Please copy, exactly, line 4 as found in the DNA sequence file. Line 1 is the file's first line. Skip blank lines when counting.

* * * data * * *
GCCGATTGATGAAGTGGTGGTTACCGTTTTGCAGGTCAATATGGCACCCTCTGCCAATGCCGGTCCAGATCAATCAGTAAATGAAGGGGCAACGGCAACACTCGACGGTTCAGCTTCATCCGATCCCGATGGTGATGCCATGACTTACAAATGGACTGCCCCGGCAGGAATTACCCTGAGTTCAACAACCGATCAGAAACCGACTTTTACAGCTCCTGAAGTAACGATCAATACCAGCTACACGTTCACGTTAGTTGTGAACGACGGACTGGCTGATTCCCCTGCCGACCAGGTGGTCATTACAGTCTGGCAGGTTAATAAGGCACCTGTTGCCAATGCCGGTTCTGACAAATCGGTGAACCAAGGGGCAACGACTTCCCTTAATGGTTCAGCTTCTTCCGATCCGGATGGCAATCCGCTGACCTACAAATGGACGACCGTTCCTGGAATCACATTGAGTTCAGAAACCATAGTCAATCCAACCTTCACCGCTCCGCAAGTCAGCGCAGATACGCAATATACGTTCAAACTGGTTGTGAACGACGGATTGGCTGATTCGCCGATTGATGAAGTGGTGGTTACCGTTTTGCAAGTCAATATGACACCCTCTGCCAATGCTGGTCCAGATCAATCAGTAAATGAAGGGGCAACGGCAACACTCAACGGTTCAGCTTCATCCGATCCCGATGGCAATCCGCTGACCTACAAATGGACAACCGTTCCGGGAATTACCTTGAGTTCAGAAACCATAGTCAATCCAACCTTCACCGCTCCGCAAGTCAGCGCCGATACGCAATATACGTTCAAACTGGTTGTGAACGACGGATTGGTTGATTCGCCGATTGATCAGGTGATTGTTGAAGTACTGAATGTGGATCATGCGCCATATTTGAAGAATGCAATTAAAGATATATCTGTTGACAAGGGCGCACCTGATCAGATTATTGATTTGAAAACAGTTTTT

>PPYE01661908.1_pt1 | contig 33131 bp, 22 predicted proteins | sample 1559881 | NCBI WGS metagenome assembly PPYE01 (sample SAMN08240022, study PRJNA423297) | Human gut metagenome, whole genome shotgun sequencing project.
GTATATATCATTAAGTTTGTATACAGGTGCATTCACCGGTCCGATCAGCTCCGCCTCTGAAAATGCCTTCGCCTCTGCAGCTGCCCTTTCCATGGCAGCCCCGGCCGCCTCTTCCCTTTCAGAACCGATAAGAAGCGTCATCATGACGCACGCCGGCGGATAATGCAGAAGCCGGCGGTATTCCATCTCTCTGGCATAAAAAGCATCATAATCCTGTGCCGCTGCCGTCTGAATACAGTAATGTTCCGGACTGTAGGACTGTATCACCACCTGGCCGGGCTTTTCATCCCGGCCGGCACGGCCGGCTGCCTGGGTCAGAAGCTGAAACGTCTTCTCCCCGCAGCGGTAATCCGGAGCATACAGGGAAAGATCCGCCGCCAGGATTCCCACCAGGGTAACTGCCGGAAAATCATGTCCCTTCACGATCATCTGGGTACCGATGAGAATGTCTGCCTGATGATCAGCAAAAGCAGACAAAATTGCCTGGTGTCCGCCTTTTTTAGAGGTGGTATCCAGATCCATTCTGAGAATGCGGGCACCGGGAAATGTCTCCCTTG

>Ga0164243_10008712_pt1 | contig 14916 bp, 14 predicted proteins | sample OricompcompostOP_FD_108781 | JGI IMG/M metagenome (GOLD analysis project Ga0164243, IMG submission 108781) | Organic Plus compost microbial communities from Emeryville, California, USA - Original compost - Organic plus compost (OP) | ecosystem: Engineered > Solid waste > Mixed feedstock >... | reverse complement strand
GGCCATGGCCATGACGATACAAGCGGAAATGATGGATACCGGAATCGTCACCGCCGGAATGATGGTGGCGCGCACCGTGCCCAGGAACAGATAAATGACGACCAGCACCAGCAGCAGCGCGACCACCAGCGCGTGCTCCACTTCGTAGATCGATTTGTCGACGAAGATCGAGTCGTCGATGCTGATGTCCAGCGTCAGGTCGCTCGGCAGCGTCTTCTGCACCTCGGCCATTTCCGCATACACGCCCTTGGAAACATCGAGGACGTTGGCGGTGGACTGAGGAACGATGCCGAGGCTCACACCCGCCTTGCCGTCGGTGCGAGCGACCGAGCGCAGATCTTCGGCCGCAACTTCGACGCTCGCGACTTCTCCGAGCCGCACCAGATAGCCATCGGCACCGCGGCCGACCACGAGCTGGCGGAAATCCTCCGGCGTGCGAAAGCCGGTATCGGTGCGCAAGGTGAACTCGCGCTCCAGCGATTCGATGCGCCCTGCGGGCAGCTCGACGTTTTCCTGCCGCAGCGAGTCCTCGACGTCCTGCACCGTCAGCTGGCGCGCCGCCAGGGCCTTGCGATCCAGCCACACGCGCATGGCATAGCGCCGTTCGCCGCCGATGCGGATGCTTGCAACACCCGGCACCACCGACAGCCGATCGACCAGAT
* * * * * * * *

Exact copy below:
>Ga0164243_10008712_pt1 | contig 14916 bp, 14 predicted proteins | sample OricompcompostOP_FD_108781 | JGI IMG/M metagenome (GOLD analysis project Ga0164243, IMG submission 108781) | Organic Plus compost microbial communities from Emeryville, California, USA - Original compost - Organic plus compost (OP) | ecosystem: Engineered > Solid waste > Mixed feedstock >... | reverse complement strand